In 1950 with the completion of the 'Demon Road' (Route 128) and the A. Piatt Andrew Bridge, the entire Cape Ann community was at once susceptible to the whimsy of the day traveler. Businesses realized that "If people don't get their monies worth, they move on." Two shrewd marketing moves were initiated by the Rockport Board of Trade and chairwoman Melissa Smith.
'The Rockport Anchor,' a yearly recycling of Rockport history, lore, events and topical information, began publication in 1950. By its third issue the cover was devoted to the image of the Motif. As the times changed, so did the imagery cycling from line art, to photography and then back to paintings of "that darn Motif." The second great move was the creation of Motif No. 1 Day.. A late May Saturday celebrated spring and the return of the business cycle; at its height, Motif No.1 Day included, costumed characters, parades, and judged window decorations by shops up and down Beaskin Neck.
The day enveloped and outlasted Rockport's Old Home Day. On Motif Day 1998, to comemorate dual anniversaries - the 20th anniversary of the rebuilding of the Motif and 65th anniversary of the Motif float's visit to Chicago, I received permission to open the Motif for a public walk through. Over 150 locals and visitors came through that day. This personal, slight addition to the Motif tradition will now continue for a fifth consecutive year this coming May.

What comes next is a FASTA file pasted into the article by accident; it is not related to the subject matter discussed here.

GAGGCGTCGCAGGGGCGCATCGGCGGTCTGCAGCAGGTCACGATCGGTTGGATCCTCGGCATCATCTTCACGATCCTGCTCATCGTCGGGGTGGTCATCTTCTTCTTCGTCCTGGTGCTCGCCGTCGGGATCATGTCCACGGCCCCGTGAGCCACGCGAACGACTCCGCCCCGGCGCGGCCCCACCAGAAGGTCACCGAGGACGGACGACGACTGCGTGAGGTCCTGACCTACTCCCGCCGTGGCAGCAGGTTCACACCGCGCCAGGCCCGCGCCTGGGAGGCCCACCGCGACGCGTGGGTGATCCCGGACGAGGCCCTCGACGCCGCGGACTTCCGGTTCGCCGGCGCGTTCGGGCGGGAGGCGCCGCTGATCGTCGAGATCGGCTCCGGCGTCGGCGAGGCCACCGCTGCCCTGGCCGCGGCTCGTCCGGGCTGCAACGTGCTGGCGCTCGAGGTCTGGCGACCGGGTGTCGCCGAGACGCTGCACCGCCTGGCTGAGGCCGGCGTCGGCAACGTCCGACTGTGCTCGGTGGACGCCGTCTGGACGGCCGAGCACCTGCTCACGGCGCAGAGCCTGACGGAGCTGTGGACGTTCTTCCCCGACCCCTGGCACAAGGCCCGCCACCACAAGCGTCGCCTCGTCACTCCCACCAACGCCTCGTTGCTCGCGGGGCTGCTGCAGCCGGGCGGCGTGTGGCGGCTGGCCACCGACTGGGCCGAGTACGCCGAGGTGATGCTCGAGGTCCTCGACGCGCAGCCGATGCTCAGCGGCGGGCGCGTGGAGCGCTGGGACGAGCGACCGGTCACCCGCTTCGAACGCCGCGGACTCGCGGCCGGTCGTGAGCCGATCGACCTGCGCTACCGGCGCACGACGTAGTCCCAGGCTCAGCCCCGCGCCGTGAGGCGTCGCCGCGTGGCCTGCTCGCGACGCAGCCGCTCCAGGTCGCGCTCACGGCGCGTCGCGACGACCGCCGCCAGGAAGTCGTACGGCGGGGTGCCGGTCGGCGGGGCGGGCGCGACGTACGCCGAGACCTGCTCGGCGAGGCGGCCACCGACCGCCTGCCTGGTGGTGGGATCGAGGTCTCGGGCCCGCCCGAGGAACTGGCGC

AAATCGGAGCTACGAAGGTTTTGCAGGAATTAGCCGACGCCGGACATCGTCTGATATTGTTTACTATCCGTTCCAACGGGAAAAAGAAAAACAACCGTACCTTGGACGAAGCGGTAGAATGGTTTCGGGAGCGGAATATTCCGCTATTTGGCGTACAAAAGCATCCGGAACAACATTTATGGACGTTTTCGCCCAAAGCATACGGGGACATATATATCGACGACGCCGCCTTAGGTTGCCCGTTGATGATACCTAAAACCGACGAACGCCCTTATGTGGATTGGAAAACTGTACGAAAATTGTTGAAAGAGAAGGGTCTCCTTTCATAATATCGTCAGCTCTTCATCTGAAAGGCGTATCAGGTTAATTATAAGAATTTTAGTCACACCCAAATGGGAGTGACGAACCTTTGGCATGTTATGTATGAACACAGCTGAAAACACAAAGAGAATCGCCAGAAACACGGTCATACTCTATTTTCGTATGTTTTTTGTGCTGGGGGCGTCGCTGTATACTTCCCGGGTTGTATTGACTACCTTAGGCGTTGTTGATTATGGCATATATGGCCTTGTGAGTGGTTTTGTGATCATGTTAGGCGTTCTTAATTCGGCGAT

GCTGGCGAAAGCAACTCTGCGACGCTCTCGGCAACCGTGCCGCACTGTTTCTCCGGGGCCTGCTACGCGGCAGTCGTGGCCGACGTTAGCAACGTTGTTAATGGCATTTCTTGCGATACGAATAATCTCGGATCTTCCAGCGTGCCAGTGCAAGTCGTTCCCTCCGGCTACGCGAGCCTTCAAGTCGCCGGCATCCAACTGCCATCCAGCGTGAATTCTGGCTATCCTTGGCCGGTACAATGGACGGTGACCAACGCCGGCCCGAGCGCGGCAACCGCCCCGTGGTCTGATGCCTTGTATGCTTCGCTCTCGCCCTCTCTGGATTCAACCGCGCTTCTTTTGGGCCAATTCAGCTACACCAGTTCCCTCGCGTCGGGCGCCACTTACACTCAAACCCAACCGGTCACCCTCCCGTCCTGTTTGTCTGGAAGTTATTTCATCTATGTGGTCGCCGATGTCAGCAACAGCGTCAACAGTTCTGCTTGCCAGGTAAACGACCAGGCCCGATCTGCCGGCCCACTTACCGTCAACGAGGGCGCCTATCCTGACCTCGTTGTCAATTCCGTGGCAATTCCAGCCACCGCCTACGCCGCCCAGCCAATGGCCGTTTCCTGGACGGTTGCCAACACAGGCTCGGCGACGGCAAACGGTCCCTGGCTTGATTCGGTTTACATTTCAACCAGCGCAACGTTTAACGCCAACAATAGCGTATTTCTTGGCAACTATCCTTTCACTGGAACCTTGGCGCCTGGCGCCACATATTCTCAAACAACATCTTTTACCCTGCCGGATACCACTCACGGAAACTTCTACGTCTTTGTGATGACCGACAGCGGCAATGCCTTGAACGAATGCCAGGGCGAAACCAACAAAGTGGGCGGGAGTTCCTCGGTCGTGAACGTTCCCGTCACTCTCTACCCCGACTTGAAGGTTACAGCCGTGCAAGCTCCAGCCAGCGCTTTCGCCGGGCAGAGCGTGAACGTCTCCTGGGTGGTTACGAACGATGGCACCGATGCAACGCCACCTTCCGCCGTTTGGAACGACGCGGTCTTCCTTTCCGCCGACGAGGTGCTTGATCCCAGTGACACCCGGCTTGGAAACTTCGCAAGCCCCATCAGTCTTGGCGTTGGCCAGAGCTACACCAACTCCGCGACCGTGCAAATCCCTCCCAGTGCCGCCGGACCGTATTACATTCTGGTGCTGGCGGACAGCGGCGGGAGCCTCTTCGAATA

In 1942, Aldro Hibbard organized Rockport artists to paint the old fish house, four galleons of crank case oil were added to a red paint mixture to prevent glare, and he warned them to "keep away from that barn red." His foresight to keep away the glare has served Motif No.1 well. Motif No. 1 is where the land meets the sea, while we would like to claim personal immortality against the elements, the Motif reveals a quiet weathering before the winds and tides and sea and Cape Ann light.
©2002 by Leslie D. Bartlett.
It was in the late 1600s that fishermen from Ipswich (a small town located just north of Cape Ann) came to Rockport. During the 1700s Rockport was a small fishing village, but Rockport's history took an unusual turn after the turn of the next century. In the 1820s, the need for granite around the country and the world was high, and Rockport had high quality granite. Rockport is also located directly on the ocean, which made the transportation of the granite easier than an inland location. During this time, granite was in high demand and Rockport was furnishing most of the country's granite. As the town's industry boomed, its inhabitant's became known as the "quarry people."
The Custom House Tower in Boston, said to be the tallest building in the country without a steel frame, was built with Rockport granite. And granite from Rockport was also used in the locks of the Panama Canal. Rockport was known then (and almost named) Granitetown, but was incorporated as the town of Rockport in 1840. Eventually the increase in use of cement and other building materials spelled the death knell for Rockport's granite industry, but the remnants can be seen at a few locations around Rockport, which are mentioned in the "Things To Do" section.